Maria Schneider’s music has been hailed by critics as “evocative, majestic, magical, heart-stoppingly gorgeous, and beyond categorization.” For the past 20 years Schneider has written primarily for her own jazz orchestra, yet during those years she was pushing boundaries, augmenting the standard 17-piece band with an accordion here, or flamenco cajon there, mixing in Brazilian rhythms and birdcalls with her Midwest sensibilities. In recent years she has definitively embraced more classical forms and orchestras, blending unique sounds in her own recordings that include commissions from Peter Sellars and Vienna’s Mozart Festival, the Los Angeles Philharmonic Association and the American Dance Festival.
Now Carnegie Hall will host the New York premiere of “Carlos Drummond de Andrade Stories” with Maria conducting Dawn Upshaw and the Saint Paul Chamber Orchestra on May 13, 2011. It was three years ago that Upshaw, then artistic partner with the Saint Paul Chamber Orchestra, first brought forth the idea to have the orchestra commission Maria to write a work for voice and orchestra. Maria chose poetry by Brazilian poet, Carlos Drummond de Andrade Carlos, with English translations by Pulitzer prize-winning poet, Mark Strand.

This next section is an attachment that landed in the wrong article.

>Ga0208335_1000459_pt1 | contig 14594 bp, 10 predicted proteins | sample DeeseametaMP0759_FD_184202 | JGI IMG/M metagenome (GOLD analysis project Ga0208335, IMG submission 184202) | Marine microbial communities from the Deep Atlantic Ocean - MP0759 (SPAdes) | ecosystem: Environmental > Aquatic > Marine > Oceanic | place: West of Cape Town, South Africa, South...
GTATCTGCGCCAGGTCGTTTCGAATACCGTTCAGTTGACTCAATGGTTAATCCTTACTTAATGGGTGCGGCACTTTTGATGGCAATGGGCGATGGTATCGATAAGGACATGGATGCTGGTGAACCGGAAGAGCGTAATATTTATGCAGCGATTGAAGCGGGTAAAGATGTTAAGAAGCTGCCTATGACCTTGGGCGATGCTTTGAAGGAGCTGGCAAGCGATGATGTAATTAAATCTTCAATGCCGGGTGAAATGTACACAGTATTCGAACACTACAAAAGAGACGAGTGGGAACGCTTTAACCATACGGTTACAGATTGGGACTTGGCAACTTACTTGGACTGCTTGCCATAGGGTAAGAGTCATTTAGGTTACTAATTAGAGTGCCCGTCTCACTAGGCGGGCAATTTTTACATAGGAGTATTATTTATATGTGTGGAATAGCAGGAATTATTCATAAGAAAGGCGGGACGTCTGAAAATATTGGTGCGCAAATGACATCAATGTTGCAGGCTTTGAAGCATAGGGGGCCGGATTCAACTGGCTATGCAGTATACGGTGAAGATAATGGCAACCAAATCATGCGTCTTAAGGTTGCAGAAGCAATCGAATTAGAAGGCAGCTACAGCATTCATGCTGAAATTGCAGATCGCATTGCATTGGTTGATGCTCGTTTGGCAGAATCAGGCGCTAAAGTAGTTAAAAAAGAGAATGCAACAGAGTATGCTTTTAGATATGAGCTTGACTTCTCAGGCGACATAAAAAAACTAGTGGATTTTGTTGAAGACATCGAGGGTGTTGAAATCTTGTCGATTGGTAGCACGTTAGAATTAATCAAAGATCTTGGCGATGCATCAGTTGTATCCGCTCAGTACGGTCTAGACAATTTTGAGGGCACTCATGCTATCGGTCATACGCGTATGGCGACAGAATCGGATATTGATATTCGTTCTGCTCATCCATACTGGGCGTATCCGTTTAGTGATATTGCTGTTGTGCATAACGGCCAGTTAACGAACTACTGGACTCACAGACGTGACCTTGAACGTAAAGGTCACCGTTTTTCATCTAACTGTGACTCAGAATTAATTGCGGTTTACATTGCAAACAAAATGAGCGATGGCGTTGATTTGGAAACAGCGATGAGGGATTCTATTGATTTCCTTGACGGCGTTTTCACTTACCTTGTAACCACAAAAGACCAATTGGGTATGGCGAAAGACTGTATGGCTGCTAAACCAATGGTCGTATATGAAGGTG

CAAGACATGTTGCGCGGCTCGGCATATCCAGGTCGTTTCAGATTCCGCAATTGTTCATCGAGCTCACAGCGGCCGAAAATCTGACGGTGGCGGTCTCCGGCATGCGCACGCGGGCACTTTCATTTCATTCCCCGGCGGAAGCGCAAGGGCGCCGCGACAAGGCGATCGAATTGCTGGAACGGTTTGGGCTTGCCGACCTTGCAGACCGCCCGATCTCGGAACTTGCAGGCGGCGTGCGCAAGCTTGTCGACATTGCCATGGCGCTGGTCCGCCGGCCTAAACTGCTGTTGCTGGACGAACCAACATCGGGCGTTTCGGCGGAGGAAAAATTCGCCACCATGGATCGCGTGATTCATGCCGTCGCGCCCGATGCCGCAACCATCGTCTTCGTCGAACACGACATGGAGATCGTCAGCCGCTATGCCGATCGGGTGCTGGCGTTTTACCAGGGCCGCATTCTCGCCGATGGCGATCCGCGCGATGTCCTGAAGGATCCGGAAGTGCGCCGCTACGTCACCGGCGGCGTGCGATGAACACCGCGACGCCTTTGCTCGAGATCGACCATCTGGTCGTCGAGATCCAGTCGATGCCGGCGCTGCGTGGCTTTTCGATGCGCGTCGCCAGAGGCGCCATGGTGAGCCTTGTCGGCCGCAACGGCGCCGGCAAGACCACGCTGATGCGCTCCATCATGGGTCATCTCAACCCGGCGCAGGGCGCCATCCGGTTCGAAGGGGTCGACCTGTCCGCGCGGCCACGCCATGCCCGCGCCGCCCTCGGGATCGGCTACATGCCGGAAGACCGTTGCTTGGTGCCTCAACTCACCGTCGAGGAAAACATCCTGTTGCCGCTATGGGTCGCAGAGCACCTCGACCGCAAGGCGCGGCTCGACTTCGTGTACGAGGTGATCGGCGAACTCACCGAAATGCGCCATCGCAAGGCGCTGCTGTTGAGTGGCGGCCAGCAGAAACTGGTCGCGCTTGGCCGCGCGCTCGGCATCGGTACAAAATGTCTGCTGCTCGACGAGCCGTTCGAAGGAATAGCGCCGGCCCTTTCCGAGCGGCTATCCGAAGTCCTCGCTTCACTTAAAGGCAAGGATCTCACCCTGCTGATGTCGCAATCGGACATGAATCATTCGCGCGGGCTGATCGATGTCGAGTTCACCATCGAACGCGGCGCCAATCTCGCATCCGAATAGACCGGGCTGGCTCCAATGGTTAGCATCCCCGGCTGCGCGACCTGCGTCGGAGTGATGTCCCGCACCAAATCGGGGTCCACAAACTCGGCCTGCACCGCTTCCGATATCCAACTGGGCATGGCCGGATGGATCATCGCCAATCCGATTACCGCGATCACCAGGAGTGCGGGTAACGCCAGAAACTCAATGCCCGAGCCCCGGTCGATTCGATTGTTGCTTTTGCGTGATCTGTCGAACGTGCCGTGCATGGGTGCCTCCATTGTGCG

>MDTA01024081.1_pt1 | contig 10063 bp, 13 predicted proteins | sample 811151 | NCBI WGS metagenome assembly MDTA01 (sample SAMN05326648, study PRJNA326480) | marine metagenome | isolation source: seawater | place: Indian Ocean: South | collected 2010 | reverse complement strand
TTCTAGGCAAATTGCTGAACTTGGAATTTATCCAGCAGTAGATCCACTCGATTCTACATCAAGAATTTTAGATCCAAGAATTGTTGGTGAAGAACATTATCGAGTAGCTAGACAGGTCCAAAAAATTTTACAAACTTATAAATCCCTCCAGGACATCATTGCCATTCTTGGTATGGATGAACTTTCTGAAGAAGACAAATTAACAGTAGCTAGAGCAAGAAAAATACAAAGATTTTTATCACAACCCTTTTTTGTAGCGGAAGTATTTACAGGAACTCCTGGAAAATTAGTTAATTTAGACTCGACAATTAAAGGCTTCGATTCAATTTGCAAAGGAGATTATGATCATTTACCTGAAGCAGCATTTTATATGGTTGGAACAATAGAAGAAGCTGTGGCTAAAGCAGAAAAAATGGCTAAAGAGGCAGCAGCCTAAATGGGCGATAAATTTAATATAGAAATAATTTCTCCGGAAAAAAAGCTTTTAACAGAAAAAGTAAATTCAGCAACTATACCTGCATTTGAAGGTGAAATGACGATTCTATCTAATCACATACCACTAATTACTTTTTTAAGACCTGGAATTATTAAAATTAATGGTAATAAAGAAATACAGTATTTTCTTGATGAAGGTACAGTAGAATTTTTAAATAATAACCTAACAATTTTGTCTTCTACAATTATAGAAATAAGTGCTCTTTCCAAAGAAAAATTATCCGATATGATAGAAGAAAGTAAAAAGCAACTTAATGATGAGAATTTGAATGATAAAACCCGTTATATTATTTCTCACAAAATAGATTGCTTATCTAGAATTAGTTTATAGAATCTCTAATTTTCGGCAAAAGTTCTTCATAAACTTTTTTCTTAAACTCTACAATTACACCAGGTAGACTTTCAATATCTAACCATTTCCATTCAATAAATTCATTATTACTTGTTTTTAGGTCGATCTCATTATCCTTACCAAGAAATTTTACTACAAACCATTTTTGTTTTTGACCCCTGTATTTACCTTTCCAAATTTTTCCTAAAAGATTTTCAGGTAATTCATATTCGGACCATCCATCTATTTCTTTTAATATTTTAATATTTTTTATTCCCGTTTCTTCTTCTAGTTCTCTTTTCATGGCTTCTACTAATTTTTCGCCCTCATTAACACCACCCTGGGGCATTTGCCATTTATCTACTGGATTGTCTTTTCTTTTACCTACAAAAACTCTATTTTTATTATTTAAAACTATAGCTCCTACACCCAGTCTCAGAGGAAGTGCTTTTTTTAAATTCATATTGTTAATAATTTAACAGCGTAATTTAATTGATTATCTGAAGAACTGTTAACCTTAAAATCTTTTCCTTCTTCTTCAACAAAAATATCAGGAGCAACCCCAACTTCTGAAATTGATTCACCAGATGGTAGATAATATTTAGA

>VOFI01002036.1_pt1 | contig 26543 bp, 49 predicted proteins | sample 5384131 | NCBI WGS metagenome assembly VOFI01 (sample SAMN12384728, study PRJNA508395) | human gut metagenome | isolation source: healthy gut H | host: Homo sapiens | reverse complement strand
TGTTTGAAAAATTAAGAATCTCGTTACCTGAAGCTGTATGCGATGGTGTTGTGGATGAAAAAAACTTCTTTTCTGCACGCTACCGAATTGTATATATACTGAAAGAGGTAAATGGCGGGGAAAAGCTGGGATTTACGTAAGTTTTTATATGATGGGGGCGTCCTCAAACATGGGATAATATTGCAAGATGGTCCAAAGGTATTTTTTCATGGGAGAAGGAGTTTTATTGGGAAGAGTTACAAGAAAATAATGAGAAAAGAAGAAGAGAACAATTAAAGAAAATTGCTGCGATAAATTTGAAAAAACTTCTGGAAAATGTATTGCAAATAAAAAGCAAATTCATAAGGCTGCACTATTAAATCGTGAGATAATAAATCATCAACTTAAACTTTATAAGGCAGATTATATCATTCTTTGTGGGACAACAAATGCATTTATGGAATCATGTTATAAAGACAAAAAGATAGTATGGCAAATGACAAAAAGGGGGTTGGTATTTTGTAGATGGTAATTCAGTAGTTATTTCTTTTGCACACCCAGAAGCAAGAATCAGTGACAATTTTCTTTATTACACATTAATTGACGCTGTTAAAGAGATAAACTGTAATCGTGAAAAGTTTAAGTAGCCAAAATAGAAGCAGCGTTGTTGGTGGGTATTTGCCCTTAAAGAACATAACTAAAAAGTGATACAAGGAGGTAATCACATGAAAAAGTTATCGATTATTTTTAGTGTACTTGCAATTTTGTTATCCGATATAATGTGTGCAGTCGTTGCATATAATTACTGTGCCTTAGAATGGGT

The world premiere took place in October 2008 at the Ordway Theater in Saint Paul and was very well received. William Randall Beard of the Minneapolis Star Tribune wrote this about Maria’s first foray into conducting and writing for voice accompanied by a full orchestra:
“Schneider, well known as a jazz arranger and bandleader, proved to be a compelling musical storyteller at home in the orchestral idiom. … She wisely chose to set the poems of Brazilian poet Carlos Drummond de Andrade. They were rich in imagery and emotion, but spare enough to be enhanced by music. Whether depicting loss (in ’The Dead in Frock Coats‘) or bucolic nostalgia (in ’Souvenir of the Ancient World‘) she employed a panoply of styles, from jazz and pop to traditional art song and Brazilian flavors, to bring the words to life.”
When pressed to define her music as jazz or classical, Maria says that while the improvisational aspects of her work come from jazz, her formal development comes more from the classical world. “I’m often trying to evoke images and take the listener on a trip. Basically, I would say this: I’m a storyteller—in life that’s true, and in music too. I grew up playing and studying music of many different kinds simultaneously, and I can’t find a line that delineates jazz or classical parts of my expression. To me it’s all simply music.”
How sweet is this photo?